On first listen, the main problem with the new album is that it sounds like it should be called The Ghost of Nebraska. Though there's a little more instrumentation on the new one, with the organ from "Streets of Philadelphia" coloring several tracks, the new songs have soundalikes on Nebraska, and in some cases they even say the same thing. The new "Highway 29," for instance, recounts the same dangerous mix of love and evil that Springsteen wrote about on the title track of Nebraska. "Youngstown" is yet another elegy for the working man in the dying town; and "The Line" finds a law officer looking the other way (shades of the brilliant "Highway Patrolman"), for reasons that go much deeper than a job. But, then, Springsteen has never been one to shy away from some well-intentioned self-plagiarism.

A key distinction between the two Springsteen LPs is that where the writer tried to understand the motivation for all the malevolence in Nebraska, with its cast of human time bombs and lost souls, in The Ghost of Tom Joad the characters grapple with the demons of temptation from within and generally win the battle.

In "Straight Time," the parolee curses the hard life of a law-abiding ex-con, but when he's on the verge of returning to the thug life, he drops his gun and goes back to bed where he dreams of a better life. In "The New Timer," a young rounder stares up at a black ceiling with his thoughts seesawing between revenge and salvation, but in the end there is only the unanswered darkness: "My Jesus, your gracious love and mercy/Tonight I'm sorry could not fill my heart/Like one good rifle/And the name of who I ought to kill." If "The New Timer" had been on Nebraska, that stanza would've been at the beginning of the song, not the end.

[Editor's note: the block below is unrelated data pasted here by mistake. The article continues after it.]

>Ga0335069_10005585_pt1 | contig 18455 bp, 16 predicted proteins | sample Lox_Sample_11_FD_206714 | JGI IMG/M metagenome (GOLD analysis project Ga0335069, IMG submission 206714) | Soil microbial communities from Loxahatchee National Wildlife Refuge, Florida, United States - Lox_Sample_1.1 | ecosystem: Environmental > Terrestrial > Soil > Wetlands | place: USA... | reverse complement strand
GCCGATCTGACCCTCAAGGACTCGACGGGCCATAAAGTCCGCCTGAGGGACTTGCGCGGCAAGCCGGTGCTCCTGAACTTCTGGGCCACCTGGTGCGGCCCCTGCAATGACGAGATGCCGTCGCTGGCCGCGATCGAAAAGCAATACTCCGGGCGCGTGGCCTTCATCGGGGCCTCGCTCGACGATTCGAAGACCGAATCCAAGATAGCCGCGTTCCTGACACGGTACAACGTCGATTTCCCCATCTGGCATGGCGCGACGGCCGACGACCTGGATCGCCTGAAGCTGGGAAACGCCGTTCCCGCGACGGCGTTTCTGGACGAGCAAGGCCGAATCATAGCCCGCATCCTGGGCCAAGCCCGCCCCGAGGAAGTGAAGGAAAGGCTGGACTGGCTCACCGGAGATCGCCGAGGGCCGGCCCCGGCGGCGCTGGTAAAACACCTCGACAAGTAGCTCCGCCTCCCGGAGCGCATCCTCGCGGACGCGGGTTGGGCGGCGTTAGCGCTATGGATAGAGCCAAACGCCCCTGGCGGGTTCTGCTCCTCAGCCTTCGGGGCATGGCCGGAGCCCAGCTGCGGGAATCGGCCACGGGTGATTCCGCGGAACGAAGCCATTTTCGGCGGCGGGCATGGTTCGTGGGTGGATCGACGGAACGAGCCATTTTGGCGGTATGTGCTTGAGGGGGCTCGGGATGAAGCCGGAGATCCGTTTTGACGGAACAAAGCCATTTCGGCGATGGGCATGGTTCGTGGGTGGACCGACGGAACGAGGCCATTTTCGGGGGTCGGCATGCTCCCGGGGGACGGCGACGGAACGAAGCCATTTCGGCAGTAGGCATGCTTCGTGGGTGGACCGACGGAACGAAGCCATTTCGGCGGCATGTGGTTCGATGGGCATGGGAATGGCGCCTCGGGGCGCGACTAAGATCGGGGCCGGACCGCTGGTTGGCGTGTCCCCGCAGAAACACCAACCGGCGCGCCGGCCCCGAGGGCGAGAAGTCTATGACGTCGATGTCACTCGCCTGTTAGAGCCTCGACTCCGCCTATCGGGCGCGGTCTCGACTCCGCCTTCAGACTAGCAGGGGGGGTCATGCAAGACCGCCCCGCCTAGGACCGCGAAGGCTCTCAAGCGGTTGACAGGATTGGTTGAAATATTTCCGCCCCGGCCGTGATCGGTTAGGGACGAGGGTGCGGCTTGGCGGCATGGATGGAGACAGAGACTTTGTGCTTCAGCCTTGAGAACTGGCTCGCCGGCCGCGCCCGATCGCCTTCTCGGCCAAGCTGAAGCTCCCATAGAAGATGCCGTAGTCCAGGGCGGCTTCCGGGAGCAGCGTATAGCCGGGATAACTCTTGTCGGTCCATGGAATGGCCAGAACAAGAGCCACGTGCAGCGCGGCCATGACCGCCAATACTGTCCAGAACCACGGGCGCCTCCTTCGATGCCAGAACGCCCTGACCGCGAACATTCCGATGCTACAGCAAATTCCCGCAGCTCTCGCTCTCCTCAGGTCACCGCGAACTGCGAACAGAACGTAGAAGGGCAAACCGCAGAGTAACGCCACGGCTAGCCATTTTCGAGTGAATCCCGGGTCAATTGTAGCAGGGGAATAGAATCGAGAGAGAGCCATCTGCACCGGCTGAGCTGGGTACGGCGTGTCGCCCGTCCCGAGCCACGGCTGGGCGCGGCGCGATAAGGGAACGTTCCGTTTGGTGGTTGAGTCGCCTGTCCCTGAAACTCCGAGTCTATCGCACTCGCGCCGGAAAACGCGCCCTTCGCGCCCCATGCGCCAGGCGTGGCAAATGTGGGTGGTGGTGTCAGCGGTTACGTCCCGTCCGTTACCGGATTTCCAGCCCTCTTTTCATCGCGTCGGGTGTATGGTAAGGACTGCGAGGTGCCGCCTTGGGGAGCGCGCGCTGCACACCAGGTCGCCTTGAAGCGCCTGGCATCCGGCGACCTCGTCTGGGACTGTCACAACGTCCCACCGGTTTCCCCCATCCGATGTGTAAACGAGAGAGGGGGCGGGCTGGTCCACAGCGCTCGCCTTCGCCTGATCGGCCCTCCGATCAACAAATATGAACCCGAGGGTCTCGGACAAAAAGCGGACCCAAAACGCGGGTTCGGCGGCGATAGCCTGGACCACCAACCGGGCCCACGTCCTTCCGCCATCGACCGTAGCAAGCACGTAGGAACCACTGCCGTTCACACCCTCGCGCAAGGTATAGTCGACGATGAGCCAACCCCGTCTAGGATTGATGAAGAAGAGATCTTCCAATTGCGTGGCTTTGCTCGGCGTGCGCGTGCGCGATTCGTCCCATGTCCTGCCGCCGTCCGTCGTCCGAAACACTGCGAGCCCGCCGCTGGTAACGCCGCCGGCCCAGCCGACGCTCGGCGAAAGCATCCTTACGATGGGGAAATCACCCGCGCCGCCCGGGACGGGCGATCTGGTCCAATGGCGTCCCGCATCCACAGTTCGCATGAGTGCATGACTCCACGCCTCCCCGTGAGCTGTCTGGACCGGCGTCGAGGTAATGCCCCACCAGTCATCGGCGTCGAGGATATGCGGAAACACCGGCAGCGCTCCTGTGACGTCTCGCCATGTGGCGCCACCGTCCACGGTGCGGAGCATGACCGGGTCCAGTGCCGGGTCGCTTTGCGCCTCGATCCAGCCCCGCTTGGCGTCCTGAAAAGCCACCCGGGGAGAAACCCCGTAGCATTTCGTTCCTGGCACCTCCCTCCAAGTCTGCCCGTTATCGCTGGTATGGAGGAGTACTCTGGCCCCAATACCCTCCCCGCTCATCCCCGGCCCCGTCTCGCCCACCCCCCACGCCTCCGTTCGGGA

Springsteen now has a wife and three sons (the bachelor Bruce recorded Nebraska), which could be the impetus for the new feeling of hope in this exploration of the underbelly of society. Where the single man can afford cool observation with "not in my lifetime" thoughts helping him drive past the desolation while he takes notes, the family man can't help but look several decades down the road, with the blinders of responsibility shielding the glare. Nebraska said that "there's just an evil in this world" and conceded that some people "just ain't no good." The Ghost of Tom Joad tells us that all people have some good in them, but every time someone gets beaten down because of their social standing, the goodness gets knocked back a little further.